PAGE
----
Hearing Aid Returns

The cover story in January’s Hearing Journal was “Patient Satisfaction Crucial to Shrinking Hearing Aid Returns,” an article that examines the factors contributing to returns.  Writer, Susan Fitzgerald, says,”Patients are less likely to be dissatisfied with a hearing aid purchase when an audiologist or other hearing healthcare provider takes the time to understand the patients’ motivation for buying a hearing aid, what their needs and expectations are, and even how their significant others feel about the decision.”

We couldn’t agree more.  Patient counseling is crucial to selling a hearing aid and making sure the patient is happy with it.  There is a tendency to associate “returns” with poor performing, low quality technology.  Quite the contrary, a great device can unduly get a bad rap if it is not fitted properly.  Technology works best when the audiologist understands the patient’s hearing loss and specific needs, and can make a technology recommendation based on those needs.

Laurel Christensen, GN ReSoundLaurel Christensen, PhD, ReSound’s chief audiology officer, says it is difficult to put precise numbers on each of the reasons hearing aids are returned. But she estimates that many returns involve people who go on to successfully use a hearing aid, often by changing to another model or brand of instrument. “I believe that if you’re properly fitted with the right hearing aid, the technology is so good today that it can solve the vast majority of problems,” said Dr. Christensen, who also teaches a course on hearing aids at Rush University in Chicago.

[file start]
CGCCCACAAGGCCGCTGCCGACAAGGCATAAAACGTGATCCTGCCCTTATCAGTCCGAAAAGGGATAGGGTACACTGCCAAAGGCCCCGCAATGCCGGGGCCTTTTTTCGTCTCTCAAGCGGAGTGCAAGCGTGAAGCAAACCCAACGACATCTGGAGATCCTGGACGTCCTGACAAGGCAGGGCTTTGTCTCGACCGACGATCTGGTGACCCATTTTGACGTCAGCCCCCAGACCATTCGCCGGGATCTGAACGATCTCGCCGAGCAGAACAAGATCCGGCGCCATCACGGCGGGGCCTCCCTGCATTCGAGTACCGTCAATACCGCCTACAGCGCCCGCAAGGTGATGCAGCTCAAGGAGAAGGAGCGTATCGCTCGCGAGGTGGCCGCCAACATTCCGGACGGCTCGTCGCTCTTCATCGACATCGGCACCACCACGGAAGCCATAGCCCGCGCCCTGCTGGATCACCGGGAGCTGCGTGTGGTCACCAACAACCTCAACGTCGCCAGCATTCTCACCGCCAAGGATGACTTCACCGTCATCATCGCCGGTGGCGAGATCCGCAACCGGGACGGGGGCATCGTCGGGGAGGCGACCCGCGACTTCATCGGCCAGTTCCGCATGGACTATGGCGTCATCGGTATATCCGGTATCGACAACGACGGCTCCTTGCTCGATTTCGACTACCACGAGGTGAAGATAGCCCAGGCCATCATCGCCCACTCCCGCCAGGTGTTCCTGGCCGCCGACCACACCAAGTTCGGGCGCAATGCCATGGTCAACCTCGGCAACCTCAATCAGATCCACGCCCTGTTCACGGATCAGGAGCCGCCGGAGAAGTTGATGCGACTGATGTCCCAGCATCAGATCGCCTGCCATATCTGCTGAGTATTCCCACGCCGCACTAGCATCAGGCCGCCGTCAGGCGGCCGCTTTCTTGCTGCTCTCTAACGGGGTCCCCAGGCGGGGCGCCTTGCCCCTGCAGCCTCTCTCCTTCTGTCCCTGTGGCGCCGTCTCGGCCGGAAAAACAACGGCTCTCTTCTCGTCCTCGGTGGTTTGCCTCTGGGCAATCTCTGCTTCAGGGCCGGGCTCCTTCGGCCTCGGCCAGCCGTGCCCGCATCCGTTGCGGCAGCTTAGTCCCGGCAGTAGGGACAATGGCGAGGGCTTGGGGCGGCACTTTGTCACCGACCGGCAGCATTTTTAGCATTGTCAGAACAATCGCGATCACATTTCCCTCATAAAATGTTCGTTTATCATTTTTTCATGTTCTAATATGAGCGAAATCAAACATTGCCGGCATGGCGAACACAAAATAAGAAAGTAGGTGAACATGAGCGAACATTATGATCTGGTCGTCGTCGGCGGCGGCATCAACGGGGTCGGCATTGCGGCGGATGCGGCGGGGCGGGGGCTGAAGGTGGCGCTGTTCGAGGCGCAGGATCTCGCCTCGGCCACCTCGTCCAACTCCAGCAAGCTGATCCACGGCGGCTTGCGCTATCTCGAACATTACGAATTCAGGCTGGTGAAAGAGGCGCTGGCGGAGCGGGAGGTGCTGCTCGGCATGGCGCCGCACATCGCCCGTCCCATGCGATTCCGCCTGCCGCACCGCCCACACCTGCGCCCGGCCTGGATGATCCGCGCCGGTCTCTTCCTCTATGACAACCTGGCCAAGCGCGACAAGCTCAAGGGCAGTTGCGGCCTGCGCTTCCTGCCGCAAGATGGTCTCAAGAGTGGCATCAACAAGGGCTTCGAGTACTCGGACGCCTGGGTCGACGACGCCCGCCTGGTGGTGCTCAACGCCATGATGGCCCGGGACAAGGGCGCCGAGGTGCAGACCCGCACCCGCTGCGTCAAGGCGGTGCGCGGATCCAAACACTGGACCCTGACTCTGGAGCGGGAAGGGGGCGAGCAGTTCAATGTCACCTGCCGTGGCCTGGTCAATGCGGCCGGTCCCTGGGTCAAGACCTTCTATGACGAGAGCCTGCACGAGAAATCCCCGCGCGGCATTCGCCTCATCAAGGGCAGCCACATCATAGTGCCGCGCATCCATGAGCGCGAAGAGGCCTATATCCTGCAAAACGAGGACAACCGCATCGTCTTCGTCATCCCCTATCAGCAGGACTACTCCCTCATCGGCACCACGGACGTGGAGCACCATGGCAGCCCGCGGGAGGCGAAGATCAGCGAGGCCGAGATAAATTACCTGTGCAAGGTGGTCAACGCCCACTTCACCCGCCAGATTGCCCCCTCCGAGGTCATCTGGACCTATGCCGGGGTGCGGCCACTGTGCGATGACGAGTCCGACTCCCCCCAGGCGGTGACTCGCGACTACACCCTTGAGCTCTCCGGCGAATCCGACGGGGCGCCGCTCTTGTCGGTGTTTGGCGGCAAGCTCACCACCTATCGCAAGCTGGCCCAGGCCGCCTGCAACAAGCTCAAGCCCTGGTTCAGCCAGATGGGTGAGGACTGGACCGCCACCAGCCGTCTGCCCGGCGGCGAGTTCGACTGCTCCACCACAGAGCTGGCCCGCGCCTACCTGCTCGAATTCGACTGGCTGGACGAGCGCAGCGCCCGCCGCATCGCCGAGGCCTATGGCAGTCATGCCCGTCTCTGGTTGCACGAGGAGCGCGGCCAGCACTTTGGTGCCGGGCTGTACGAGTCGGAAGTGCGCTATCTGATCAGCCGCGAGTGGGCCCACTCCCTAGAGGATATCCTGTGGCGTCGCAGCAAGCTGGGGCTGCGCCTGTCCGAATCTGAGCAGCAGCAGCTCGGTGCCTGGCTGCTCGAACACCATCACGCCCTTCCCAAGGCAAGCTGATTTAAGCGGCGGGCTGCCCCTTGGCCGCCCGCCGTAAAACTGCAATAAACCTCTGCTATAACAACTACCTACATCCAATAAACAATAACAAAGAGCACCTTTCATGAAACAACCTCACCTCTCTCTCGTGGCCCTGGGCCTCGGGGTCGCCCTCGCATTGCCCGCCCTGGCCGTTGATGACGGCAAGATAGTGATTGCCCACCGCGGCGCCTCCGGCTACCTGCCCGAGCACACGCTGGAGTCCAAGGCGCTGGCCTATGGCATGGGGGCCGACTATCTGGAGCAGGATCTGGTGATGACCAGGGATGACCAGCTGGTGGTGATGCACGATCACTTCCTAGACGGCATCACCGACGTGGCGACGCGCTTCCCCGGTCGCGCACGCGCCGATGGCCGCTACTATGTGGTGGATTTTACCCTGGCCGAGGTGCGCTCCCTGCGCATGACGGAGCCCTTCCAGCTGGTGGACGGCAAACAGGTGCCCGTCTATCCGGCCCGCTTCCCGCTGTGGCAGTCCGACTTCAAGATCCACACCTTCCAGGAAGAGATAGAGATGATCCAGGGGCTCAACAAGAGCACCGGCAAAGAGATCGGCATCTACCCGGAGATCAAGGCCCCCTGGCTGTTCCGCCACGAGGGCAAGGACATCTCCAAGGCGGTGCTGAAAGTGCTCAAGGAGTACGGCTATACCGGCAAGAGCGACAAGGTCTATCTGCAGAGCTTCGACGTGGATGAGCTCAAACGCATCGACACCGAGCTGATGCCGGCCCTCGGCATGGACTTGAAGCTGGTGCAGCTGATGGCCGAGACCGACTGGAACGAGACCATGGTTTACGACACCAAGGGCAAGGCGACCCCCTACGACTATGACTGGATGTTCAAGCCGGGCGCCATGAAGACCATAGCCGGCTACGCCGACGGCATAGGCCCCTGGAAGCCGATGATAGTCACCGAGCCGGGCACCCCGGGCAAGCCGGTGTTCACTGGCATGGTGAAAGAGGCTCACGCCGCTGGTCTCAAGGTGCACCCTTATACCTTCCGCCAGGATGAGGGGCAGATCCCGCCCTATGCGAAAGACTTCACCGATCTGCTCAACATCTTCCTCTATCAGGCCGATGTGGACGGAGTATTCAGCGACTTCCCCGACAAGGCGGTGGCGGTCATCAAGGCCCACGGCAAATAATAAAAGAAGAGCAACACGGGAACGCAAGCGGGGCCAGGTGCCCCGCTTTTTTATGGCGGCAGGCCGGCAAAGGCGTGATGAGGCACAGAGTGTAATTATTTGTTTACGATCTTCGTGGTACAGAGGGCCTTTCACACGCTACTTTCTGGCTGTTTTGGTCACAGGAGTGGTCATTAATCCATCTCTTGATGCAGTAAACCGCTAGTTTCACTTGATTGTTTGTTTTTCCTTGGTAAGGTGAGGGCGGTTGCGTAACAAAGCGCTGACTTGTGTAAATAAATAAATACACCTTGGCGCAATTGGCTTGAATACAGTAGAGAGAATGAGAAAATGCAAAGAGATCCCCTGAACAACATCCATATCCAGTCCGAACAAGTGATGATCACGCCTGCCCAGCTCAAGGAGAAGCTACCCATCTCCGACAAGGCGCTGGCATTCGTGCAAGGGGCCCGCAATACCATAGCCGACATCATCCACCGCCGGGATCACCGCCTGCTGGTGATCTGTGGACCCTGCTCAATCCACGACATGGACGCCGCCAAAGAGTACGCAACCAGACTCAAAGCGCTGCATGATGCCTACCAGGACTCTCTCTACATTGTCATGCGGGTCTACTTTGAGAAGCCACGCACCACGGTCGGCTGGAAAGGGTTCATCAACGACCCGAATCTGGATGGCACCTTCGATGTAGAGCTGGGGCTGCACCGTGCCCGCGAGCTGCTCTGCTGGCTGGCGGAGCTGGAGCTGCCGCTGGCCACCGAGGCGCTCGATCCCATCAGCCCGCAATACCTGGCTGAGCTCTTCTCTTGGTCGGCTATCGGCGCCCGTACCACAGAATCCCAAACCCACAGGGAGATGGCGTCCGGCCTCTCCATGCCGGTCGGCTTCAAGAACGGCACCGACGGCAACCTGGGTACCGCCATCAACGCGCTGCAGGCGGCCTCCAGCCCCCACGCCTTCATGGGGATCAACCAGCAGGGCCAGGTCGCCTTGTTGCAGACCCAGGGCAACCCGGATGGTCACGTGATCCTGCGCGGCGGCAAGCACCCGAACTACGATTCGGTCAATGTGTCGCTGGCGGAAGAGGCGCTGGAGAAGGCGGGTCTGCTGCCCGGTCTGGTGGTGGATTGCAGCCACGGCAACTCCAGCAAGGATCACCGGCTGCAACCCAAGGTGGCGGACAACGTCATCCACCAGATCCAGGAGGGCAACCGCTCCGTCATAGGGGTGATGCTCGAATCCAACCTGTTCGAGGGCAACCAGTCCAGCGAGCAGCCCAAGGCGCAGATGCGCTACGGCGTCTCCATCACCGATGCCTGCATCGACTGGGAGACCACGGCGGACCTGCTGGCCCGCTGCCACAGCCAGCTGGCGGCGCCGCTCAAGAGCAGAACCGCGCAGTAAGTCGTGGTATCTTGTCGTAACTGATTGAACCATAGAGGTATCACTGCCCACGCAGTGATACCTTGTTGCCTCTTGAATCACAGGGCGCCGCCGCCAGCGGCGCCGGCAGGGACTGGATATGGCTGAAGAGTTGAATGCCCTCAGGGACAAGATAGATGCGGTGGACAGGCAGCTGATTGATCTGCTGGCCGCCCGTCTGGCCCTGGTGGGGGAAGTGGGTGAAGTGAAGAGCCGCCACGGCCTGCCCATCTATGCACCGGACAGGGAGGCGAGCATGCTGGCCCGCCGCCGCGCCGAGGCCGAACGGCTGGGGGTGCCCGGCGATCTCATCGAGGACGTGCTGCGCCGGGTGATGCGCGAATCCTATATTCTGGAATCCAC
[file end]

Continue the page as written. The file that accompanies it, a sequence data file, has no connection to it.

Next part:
Dr. Christensen, who will be leading a panel on best practices in hearing aid fitting at the American Academy of Audiology meeting in April, says she teaches her audiology students that a satisfied patient is all about “choosing the right hearing aid for the patient and fitting this aid appropriately. It all comes down to identifying the problem the patient is trying to solve and then identifying the right hearing aid system to solve the problem.”

Read the full article over at The Hearing Journal.

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